NAHDAP Data in Infographics

About the Infographics

Drug & Alcohol Use in College-Age Adults in 2017 (September 2018)

Source:

U.S. Department of Health & Human Services

Data:

Monitoring the Future (MTF)

Description:

  • Figure 1: Marijuana use is lower in college students than in their non-college peers
    • Daily marijuana use continues to rise for non-college young adults
    • In the past five years, daily marijuana use has continued to rise for non-college young adults, reaching its highest level in 2017 at 13.2%.
      • Daily use is almost three times higher in the non-college group.
    • Daily use is defined as use on 20 or more occasions in the past 30 days.
  • Figure 2: Vaping marijuana appears lower in college students than in non-college peers
    • Vaped marijuana – past-month use
      • College: 5.2%
      • Non-college: 7.8%
  • Nicotine use is lower in college students than in their non-college peers
    • Largest differences for annual, past-month, and daily use rates between college and non-college groups are for cigarette smoking
      • Figure 3: Cigarettes – daily use
        • College: 2.0%
        • Non-college: 14.4%
    • Vaping nicotine appears higher among non-college groups
      • Figure 4: E-vaporizers with nicotine – Past-month use
        • College: 6.0%
        • Non-college: 7.9%
  • Use of synthetic drugs is lower in college students than in their non-college peers
    • Figure 5: Synthetic cannabinoids (K2/Spice) – Past-year use
      • College: 0.5%
      • Non-college: 2.4%
    • Figure 6: Synthetic cathinones (bath salts) – Past-year use
      • College: 1.2%
      • Non-college: 1.5%
  • Alcohol use in college students is higher than in their non-college peers
    • Figure 7: Alcohol use – Past month
      • College: 62%
      • Non-college: 56.4%
    • Figure 8: Alcohol mixed with energy drinks* – Past year
      • College: 31.5%
      • Non-college: 26.7%
      • *College students appear to mix alcohol with their energy drinks more than the non-college group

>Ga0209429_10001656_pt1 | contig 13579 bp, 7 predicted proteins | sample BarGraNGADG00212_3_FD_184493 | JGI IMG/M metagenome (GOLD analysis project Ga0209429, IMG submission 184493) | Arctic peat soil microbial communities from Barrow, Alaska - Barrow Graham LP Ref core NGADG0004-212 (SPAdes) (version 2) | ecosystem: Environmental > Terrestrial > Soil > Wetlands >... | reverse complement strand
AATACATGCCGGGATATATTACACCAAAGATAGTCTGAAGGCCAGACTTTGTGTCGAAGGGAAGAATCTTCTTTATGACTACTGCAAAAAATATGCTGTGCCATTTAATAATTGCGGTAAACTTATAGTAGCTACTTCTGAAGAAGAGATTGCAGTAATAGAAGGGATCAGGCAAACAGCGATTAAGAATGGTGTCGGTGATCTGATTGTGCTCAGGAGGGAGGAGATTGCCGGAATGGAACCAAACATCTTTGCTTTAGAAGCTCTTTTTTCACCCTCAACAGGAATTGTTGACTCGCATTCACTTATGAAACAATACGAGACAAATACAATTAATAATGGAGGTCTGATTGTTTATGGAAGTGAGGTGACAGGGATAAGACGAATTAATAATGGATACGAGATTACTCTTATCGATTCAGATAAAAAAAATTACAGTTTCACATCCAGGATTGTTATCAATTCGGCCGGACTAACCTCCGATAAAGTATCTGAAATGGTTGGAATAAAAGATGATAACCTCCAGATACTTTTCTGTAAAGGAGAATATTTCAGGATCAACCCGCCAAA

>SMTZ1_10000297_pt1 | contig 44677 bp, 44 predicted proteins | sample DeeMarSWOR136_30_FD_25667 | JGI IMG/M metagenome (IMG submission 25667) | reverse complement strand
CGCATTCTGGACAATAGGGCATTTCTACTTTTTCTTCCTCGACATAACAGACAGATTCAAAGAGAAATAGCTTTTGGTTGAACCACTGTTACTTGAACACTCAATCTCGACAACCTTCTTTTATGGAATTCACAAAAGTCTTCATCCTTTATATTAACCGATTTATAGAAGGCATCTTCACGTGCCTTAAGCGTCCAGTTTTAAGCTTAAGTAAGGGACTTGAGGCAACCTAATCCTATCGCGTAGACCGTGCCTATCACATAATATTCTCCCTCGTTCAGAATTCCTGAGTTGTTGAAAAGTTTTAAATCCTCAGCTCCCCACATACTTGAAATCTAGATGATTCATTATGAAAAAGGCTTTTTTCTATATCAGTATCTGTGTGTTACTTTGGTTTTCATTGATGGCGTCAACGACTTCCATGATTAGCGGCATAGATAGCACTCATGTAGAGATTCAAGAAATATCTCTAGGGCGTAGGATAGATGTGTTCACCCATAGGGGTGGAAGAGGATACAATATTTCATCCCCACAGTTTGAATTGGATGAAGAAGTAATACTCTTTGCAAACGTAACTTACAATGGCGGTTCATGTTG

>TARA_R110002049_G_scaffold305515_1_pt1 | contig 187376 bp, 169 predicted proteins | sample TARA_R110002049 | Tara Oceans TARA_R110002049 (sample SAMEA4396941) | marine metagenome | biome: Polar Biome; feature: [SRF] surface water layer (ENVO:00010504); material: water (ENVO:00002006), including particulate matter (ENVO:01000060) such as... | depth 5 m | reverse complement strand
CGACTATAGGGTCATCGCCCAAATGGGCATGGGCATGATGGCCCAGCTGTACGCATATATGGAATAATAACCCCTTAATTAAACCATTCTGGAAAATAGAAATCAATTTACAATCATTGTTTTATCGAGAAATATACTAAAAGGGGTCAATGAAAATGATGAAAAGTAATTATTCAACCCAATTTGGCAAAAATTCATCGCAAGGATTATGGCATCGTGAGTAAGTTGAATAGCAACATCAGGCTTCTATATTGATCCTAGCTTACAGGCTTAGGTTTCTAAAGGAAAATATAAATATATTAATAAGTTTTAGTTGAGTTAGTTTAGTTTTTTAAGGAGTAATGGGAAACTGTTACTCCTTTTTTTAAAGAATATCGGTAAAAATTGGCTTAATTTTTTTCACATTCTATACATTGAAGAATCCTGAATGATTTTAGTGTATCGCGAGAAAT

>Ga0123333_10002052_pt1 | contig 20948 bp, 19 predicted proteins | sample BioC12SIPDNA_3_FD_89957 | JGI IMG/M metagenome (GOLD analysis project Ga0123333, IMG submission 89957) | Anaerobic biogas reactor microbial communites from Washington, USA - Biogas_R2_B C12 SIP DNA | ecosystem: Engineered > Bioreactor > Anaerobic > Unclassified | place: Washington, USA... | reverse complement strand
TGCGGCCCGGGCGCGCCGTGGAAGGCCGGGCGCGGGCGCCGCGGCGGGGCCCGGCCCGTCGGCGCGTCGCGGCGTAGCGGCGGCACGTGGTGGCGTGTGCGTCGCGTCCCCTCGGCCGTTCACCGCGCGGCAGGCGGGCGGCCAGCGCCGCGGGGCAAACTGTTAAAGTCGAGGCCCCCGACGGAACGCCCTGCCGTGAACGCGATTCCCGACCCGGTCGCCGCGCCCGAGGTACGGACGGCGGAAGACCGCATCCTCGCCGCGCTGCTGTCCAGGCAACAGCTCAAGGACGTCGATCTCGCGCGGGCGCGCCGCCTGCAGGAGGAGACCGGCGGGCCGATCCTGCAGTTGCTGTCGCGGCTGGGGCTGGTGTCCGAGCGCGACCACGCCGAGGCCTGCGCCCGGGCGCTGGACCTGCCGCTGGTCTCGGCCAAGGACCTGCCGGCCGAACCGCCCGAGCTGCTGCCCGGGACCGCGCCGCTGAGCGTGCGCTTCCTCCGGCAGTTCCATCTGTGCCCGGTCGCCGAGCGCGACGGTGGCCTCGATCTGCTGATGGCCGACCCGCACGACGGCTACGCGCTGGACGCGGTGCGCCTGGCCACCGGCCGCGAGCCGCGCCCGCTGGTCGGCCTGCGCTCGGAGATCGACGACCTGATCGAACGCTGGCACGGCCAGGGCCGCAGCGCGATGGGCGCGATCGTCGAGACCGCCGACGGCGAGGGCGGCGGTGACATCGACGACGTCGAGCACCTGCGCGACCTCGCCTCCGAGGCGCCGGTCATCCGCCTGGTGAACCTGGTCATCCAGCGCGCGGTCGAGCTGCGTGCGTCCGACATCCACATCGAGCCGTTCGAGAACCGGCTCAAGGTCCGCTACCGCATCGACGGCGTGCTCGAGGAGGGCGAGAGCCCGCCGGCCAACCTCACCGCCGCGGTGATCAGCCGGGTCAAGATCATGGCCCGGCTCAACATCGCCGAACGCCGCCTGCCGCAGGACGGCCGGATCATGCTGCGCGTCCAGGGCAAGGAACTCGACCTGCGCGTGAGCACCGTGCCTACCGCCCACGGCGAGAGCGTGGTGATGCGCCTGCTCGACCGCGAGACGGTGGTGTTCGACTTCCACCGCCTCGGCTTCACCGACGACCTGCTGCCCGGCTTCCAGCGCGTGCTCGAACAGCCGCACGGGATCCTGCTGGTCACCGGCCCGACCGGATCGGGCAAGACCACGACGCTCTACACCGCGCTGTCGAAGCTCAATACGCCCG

• Past-year misuse of Vicodin has dropped dramatically since 2009 in both groups
    • Figure 9: 2017 Monitoring the Future College Students and Young Adults Survey Results
      • Line graph depicts decreasing rates of Vicodin misuse among two groups from 2009 to 2017. Non-college usage dropped from 11.2% to 1.8 percent; college usage dropped from 8.4% to 1.1%.

Subject Terms:

teenagers drug abuse alcohol marijuana opioids medication abuse

Monitoring the Future 2017 Survey Results (Dec 2017)

Source:

National Institute on Drug Abuse

Data:

Monitoring the Future (MTF)

Description

  • Monitoring the Future is an annual survey of 8th, 10th, and 12th graders conducted by researchers at the Institute for Social Research at the University of Michigan, Ann Arbor, under a grant from the National Institute on Drug Abuse, part of the National Institutes of Health. Since 1975, the survey has measured how teens report their drug and alcohol use and related attitudes in 12th graders nationwide; 8th and 10th graders were added to the survey in 1991.
  • 43,703 students from 360 public and private schools participates in the 2017 survey.
  • Figure 1: Daily Marijuana Use Mostly steady
    • From 2007 to 2017, daily marijuana use was mostly steady among 8th, 10th, and 12th graders.
    • In 2017, daily marijuana use for each grade was:
      8th grade: 0.8%
      10th grade: 2.9%
      12th grade: 5.9%
      71.0 percent of high school seniors do not view regular marijuana smoking as being harmful, but 64.7 percent say they disapprove of regular marijuana smoking.
  • Figure 2: Binge Drinking Rates Steady after Decades of Decline.
    • Since 1992, binge drinking (five or more drinks in a row in the last 2 weeks) appears to have leveled off this year, but is significantly lower than peak years.
    • Peak years for binge drinking for each grade:
      8th grade: 1996 (13.3%)
      10th grade: 2000 (24.1%)
      12th grade 1998 (31.5%)
    • In 2017, binge drinking rates for each grade:
      8th grade: 3.7%
      10th grade: 9.8%
      12th graders: 16.6%
  • Figure 3: Past-Year E-Vaporizer Use and What Teens are Inhaling
    • Nearly 1 in 3 students in 12th grade report past-year use of e-vaporizers in 2017, raising concerns about the impact on their long-term health.
    • In 2017, past-year use for each grade:
      8th grade: 13.3%
      10th grade: 23.9%
      12th grade: 27.8%
    • The survey also asked students what they thought was in the e-vaporizer mist the last time they smoked. These were their responses: